Bish G.,Pfizer |
Calo F.,Pfizer |
Carr C.L.,Pfizer |
And 15 more authors.
Organic Process Research and Development | Year: 2011
The development and implementation of a scalable process for the manufacture of the Toll-like receptor (TLR7) agonist PF-4171455 (1) is described. Initial routes used to synthesise 1 in milligram quantities were unsuitable for large-scale synthesis to provide bulk material. As part of the transfer between Medicinal Chemistry and Research-API, collaboration provided a fit for purpose route for the kilo-scale synthesis of 1. Key aspects of the synthesis included (i) a safe and practical synthesis of a key nitropyridone intermediate 7 over four steps, (ii) a sequential regioselective chlorination to selectively functionalise 7 and (iii) use of a carbamate as a tethered carbonyl group, allowing an efficient regiospecific synthesis of 1. © 2011 American Chemical Society. Source
Hay D.A.,Pfizer |
Adam F.M.,Pfizer |
Bish G.,Pfizer |
Calo F.,Pfizer |
And 9 more authors.
Tetrahedron Letters | Year: 2011
A flexible route which enables access to derivatives of 4-amino-1,3-dihydroimidazo[4,5-c]pyridin-2-ones is described. Issues of selectivity, reaction safety, and low yields in original routes are overcome with the key improvements to the route, including a Negishi cross-coupling and use of a carbamate as a protecting group and intrinsic carbonyl source. The new route enables variation of C-6 and N-1 substituents © 2011 Elsevier Ltd. All rights reserved. Source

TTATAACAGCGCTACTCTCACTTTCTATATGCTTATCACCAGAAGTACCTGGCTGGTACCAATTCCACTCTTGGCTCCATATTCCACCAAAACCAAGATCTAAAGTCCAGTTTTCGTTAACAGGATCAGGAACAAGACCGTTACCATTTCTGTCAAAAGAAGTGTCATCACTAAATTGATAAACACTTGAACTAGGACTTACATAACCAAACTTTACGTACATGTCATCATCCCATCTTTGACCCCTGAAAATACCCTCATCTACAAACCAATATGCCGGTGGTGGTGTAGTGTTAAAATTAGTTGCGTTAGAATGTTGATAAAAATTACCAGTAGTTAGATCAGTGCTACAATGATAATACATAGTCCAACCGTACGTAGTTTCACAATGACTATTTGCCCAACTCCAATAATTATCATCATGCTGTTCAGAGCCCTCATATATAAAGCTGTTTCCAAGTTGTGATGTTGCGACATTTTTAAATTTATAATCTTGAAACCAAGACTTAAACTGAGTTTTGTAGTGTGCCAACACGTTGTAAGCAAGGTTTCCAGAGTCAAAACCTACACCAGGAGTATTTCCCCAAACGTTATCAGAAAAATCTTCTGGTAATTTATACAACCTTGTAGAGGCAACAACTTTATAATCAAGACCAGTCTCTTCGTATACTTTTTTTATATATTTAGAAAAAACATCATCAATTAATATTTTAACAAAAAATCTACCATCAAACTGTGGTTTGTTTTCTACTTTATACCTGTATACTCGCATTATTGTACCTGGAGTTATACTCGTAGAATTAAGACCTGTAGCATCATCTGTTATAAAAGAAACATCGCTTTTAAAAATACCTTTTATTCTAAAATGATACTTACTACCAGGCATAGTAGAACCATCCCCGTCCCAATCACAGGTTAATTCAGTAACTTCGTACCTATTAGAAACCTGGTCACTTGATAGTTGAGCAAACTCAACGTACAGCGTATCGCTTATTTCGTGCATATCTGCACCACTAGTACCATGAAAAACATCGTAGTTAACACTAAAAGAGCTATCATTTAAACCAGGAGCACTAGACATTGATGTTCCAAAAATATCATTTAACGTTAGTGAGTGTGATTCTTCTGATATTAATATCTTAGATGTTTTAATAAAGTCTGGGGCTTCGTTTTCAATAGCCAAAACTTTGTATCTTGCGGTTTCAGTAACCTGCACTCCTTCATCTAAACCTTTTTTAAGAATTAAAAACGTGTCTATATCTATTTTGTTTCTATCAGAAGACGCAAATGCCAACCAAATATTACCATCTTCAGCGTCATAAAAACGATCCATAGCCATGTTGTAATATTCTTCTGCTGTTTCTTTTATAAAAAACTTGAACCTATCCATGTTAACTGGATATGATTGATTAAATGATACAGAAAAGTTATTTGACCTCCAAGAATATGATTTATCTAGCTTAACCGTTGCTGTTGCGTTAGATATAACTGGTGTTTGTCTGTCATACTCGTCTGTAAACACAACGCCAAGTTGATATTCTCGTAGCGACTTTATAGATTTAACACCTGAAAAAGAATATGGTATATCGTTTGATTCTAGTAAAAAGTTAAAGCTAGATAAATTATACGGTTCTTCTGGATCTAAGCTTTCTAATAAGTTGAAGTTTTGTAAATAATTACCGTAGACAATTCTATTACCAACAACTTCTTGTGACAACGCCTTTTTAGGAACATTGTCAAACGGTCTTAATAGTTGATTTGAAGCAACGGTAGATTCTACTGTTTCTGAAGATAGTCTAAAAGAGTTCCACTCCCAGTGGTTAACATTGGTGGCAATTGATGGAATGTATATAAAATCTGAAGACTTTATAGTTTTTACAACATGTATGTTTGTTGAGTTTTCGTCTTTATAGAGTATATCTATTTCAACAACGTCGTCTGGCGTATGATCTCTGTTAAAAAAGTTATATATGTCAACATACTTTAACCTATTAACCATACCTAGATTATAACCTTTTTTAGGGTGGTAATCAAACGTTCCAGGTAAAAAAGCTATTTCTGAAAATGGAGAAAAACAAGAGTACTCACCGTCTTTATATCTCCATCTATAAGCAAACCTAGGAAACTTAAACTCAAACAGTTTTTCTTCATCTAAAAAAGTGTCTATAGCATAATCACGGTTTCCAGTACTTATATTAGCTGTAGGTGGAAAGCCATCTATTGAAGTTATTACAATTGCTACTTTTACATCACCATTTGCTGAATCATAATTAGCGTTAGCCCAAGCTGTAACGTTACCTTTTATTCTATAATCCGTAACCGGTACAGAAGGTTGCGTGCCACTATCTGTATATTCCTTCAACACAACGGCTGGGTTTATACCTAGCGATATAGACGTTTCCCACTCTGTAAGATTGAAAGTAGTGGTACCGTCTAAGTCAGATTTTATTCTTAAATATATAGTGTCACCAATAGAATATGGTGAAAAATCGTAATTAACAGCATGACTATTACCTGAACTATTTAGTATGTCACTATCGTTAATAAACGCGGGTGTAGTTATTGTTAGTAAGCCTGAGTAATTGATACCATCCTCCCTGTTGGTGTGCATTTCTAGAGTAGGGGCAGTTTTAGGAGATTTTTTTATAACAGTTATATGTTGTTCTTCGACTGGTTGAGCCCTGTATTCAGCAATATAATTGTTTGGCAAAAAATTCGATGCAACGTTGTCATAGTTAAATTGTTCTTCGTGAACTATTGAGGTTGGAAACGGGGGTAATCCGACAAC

Tran T.-D.,Pfizer |
Pryde D.C.,Pfizer |
Jones P.,Pfizer |
Adam F.M.,Pfizer |
And 20 more authors.
Bioorganic and Medicinal Chemistry Letters | Year: 2011
The synthesis and structure-activity relationships of a series of novel interferon inducers are described. Pharmacokinetic studies and efficacy assessment of a series of 8-oxo-3-deazapurine analogues led to the identification of compound 33, a potent and selective agonist of the TLR7 receptor with an excellent in vivo efficacy profile in a mouse model. © 2011 Elsevier Ltd. All rights reserved. Source